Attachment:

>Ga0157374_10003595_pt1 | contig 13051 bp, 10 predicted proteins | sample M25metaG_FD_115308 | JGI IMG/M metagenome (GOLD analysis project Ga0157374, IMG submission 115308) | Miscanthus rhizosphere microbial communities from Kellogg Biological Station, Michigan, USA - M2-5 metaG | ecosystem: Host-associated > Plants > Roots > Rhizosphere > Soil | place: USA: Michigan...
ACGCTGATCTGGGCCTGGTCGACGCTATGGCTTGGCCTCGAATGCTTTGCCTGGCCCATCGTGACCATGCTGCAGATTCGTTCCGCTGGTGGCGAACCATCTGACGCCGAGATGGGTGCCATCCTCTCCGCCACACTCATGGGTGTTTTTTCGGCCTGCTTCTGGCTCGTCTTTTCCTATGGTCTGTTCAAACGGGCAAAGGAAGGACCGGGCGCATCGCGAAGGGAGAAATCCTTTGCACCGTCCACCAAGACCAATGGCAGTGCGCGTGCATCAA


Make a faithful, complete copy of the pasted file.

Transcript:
>Ga0157374_10003595_pt1 | contig 13051 bp, 10 predicted proteins | sample M25metaG_FD_115308 | JGI IMG/M metagenome (GOLD analysis project Ga0157374, IMG submission 115308) | Miscanthus rhizosphere microbial communities from Kellogg Biological Station, Michigan, USA - M2-5 metaG | ecosystem: Host-associated > Plants > Roots > Rhizosphere > Soil | place: USA: Michigan...
ACGCTGATCTGGGCCTGGTCGACGCTATGGCTTGGCCTCGAATGCTTTGCCTGGCCCATCGTGACCATGCTGCAGATTCGTTCCGCTGGTGGCGAACCATCTGACGCCGAGATGGGTGCCATCCTCTCCGCCACACTCATGGGTGTTTTTTCGGCCTGCTTCTGGCTCGTCTTTTCCTATGGTCTGTTCAAACGGGCAAAGGAAGGACCGGGCGCATCGCGAAGGGAGAAATCCTTTGCACCGTCCACCAAGACCAATGGCAGTGCGCGTGCATCAA